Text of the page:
Large Cell Anaplastic B-Cell Lymphoma, Plasma Cell Myeloma, and Other Causes of Mortality in Golden Monkeys (Cercopithecus mitis kandti) from the Virunga Volcanoes
American Association of Zoo Veterinarians Conference 2007
Linda J. Lowenstine1, DVM, PhD, DACVP; Christopher A. Whittier2, DVM; Jennifer Luff3, DVM; Felicia Nutter2, DVM, PhD; Innocent Rwego2, DVM; Mike Cranfield2, DVM
1Pathology, Microbiology, and Immunology, University of California, Davis, CA, USA; 2Mountain Gorilla Veterinary Project, Maryland Zoo in Baltimore, Baltimore, MD, USA; 3Veterinary Medical Teaching Hospital, University of California, Davis, CA, USA


The golden monkey, an endangered subspecies of the blue guenon (Cercopithecus mitis), is limited to montane bamboo forests of the Virunga volcano chain of Rwanda, Uganda and the Democratic Republic of Congo, sympatric with the endangered mountain gorilla (Gorilla beringei beringei). Golden monkeys are habituated for tourist viewing in the Parc National du Volcans in Rwanda. Population health monitoring by the Mountain Gorilla Veterinary Project, Inc., includes postmortem examinations.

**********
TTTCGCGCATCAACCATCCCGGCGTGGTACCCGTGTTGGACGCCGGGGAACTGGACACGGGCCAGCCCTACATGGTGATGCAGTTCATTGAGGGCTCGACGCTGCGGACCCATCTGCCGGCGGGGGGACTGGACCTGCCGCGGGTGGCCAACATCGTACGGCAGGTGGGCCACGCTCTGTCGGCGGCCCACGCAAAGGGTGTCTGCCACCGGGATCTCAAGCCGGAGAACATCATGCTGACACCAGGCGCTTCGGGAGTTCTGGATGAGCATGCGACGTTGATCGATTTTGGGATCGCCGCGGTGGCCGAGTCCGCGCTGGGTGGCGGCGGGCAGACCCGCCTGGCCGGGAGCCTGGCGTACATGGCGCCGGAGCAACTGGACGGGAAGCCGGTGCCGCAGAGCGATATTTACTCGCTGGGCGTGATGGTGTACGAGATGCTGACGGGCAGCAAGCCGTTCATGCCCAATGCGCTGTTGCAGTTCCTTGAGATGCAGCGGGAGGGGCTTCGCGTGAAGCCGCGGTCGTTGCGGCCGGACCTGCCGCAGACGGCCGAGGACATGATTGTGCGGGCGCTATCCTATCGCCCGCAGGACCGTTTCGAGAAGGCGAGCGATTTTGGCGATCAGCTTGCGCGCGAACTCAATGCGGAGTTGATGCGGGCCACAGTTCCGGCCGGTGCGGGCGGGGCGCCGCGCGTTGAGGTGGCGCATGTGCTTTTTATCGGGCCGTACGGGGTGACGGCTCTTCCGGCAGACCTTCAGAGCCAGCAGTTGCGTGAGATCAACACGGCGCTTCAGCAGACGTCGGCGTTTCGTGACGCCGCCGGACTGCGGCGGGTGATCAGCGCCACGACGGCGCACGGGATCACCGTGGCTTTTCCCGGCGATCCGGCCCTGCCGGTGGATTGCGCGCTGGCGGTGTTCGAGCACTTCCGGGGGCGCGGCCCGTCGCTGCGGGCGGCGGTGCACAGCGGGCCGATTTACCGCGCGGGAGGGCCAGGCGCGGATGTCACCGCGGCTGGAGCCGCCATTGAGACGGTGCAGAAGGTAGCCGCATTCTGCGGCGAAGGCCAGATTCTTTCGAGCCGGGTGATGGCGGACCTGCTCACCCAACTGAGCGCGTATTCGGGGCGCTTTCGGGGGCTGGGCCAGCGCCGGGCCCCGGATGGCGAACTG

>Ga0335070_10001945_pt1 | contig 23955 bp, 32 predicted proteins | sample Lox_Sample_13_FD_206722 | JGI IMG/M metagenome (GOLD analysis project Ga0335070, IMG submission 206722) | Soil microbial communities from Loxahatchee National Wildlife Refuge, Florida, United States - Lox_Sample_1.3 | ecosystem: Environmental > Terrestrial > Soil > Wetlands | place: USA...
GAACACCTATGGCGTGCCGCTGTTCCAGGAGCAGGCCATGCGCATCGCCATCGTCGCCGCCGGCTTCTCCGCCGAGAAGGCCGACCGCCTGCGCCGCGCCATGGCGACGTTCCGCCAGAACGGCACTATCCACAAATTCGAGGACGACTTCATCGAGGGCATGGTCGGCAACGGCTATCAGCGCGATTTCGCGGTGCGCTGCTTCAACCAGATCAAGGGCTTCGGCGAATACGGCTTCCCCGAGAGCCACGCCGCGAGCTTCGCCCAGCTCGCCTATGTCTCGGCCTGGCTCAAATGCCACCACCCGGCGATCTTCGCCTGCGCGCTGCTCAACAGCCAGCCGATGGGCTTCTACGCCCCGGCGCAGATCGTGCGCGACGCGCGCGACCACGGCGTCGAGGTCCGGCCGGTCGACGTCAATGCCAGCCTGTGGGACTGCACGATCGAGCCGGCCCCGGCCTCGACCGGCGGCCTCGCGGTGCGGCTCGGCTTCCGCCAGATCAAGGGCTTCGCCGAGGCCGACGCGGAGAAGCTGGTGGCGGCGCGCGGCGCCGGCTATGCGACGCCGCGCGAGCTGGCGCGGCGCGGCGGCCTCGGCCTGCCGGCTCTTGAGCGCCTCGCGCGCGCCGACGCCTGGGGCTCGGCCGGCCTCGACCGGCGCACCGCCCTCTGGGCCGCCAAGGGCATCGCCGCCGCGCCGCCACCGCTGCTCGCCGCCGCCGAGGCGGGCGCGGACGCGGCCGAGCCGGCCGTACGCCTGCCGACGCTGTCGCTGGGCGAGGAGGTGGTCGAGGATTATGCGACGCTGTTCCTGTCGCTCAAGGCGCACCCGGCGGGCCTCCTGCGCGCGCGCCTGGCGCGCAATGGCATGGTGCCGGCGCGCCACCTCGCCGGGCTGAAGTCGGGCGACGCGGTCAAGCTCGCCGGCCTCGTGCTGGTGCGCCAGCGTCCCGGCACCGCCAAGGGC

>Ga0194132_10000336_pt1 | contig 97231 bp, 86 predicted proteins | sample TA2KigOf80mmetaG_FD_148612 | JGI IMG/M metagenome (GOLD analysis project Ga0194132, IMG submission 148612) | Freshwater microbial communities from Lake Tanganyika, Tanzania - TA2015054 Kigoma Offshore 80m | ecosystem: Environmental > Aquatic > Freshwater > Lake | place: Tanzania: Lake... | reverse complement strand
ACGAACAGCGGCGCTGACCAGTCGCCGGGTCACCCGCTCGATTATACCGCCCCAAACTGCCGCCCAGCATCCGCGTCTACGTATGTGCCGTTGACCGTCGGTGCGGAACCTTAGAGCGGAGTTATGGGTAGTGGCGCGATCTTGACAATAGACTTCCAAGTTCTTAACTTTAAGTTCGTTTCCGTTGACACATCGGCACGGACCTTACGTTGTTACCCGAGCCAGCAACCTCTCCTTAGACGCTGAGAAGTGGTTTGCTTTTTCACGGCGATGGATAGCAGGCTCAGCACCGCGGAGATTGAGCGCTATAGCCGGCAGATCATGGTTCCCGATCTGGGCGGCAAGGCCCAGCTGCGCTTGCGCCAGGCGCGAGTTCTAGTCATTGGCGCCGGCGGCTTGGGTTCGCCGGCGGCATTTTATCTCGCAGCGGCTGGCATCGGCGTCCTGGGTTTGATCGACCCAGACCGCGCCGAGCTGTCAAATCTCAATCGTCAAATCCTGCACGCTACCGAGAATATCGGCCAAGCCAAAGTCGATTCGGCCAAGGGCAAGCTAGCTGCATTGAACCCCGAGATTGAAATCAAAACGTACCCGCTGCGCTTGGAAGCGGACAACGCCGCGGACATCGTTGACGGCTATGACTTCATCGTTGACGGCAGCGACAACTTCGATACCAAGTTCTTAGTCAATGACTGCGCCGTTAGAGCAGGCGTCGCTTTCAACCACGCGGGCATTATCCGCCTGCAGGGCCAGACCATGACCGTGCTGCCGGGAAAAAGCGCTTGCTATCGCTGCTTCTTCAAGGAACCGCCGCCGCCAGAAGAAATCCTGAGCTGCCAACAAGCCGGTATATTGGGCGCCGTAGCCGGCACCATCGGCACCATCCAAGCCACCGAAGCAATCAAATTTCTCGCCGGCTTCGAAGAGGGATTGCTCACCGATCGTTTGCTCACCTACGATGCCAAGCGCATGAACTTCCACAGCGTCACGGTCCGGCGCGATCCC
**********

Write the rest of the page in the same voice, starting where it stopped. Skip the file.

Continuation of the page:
Six golden monkeys have been examined postmortem. One older adult female found moribund in a farmer’s field had multiple enlarged cervical, mediastinal, splenic, pancreatic and sublumbar lymph nodes. There was marked pericardial effusion and pulmonary consolidation. The calvarium had several soft red foci with underlying thickening of the dura. All the above organs, plus liver and pancreas, were infiltrated by a population of large, pleomorphic, neoplastic “round cells.” The diagnosis of multicentric, anaplastic, large B-cell lymphoma was made based on histologic appearance and immunohistochemical staining pattern. The monkey also had marked sparganosis. An adult male had an infected head wound with extension, via cellulitis and phlebitis, to embolic pneumonia and epicarditis and also had plasma cell myeloma characterized by marked, often atypical, plasma cell infiltration of lymph nodes, bone marrow, spleen, heart, salivary glands and adrenal. A third golden monkey was extremely emaciated and had a large subcutaneous and intramuscular abscess and evidence of sepsis. The other three monkeys died from trauma: two from human interactions and one from entanglement in vegetation.


Speaker Information
(click the speaker's name to view other papers and abstracts submitted by this speaker)

Linda J. Lowenstine, DVM, PhD, DACVP
Pathology, Microbiology and Immunology
University of California
Davis, CA, USA

MAIN : All : Causes of Mortality in Virunga Volcanoes Golden Monkeys
Powered By VIN